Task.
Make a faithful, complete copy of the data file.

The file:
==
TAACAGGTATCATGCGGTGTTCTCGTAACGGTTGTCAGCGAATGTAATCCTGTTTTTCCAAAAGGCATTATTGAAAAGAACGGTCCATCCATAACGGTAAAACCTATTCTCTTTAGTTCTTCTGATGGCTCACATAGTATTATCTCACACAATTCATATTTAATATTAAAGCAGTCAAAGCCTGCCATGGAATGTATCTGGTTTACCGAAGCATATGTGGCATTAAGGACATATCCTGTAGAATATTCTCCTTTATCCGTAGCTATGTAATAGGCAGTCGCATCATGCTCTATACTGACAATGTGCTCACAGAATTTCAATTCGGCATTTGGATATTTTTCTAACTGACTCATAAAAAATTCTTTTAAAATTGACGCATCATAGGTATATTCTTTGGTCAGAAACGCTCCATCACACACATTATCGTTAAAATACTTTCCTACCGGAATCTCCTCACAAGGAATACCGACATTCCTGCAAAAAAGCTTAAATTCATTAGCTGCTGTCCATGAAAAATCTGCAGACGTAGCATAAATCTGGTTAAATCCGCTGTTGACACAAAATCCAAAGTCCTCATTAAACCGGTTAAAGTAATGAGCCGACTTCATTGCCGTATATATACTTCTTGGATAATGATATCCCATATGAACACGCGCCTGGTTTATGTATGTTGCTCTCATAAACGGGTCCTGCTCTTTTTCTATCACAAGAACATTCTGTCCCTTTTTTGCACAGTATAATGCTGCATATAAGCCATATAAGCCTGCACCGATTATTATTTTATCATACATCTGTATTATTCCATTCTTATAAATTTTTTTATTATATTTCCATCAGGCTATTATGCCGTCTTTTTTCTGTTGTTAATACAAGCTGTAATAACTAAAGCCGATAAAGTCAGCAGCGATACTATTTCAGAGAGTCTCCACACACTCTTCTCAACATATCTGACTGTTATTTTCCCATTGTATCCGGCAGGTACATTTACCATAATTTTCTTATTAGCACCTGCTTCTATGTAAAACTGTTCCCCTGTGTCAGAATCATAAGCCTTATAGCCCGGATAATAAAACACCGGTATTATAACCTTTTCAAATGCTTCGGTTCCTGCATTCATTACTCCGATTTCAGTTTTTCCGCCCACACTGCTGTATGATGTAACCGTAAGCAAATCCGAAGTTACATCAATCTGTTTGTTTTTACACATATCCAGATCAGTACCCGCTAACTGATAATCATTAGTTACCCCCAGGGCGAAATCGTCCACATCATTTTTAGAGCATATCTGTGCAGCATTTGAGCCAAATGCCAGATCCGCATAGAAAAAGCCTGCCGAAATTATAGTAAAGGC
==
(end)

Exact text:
TAACAGGTATCATGCGGTGTTCTCGTAACGGTTGTCAGCGAATGTAATCCTGTTTTTCCAAAAGGCATTATTGAAAAGAACGGTCCATCCATAACGGTAAAACCTATTCTCTTTAGTTCTTCTGATGGCTCACATAGTATTATCTCACACAATTCATATTTAATATTAAAGCAGTCAAAGCCTGCCATGGAATGTATCTGGTTTACCGAAGCATATGTGGCATTAAGGACATATCCTGTAGAATATTCTCCTTTATCCGTAGCTATGTAATAGGCAGTCGCATCATGCTCTATACTGACAATGTGCTCACAGAATTTCAATTCGGCATTTGGATATTTTTCTAACTGACTCATAAAAAATTCTTTTAAAATTGACGCATCATAGGTATATTCTTTGGTCAGAAACGCTCCATCACACACATTATCGTTAAAATACTTTCCTACCGGAATCTCCTCACAAGGAATACCGACATTCCTGCAAAAAAGCTTAAATTCATTAGCTGCTGTCCATGAAAAATCTGCAGACGTAGCATAAATCTGGTTAAATCCGCTGTTGACACAAAATCCAAAGTCCTCATTAAACCGGTTAAAGTAATGAGCCGACTTCATTGCCGTATATATACTTCTTGGATAATGATATCCCATATGAACACGCGCCTGGTTTATGTATGTTGCTCTCATAAACGGGTCCTGCTCTTTTTCTATCACAAGAACATTCTGTCCCTTTTTTGCACAGTATAATGCTGCATATAAGCCATATAAGCCTGCACCGATTATTATTTTATCATACATCTGTATTATTCCATTCTTATAAATTTTTTTATTATATTTCCATCAGGCTATTATGCCGTCTTTTTTCTGTTGTTAATACAAGCTGTAATAACTAAAGCCGATAAAGTCAGCAGCGATACTATTTCAGAGAGTCTCCACACACTCTTCTCAACATATCTGACTGTTATTTTCCCATTGTATCCGGCAGGTACATTTACCATAATTTTCTTATTAGCACCTGCTTCTATGTAAAACTGTTCCCCTGTGTCAGAATCATAAGCCTTATAGCCCGGATAATAAAACACCGGTATTATAACCTTTTCAAATGCTTCGGTTCCTGCATTCATTACTCCGATTTCAGTTTTTCCGCCCACACTGCTGTATGATGTAACCGTAAGCAAATCCGAAGTTACATCAATCTGTTTGTTTTTACACATATCCAGATCAGTACCCGCTAACTGATAATCATTAGTTACCCCCAGGGCGAAATCGTCCACATCATTTTTAGAGCATATCTGTGCAGCATTTGAGCCAAATGCCAGATCCGCATAGAAAAAGCCTGCCGAAATTATAGTAAAGGC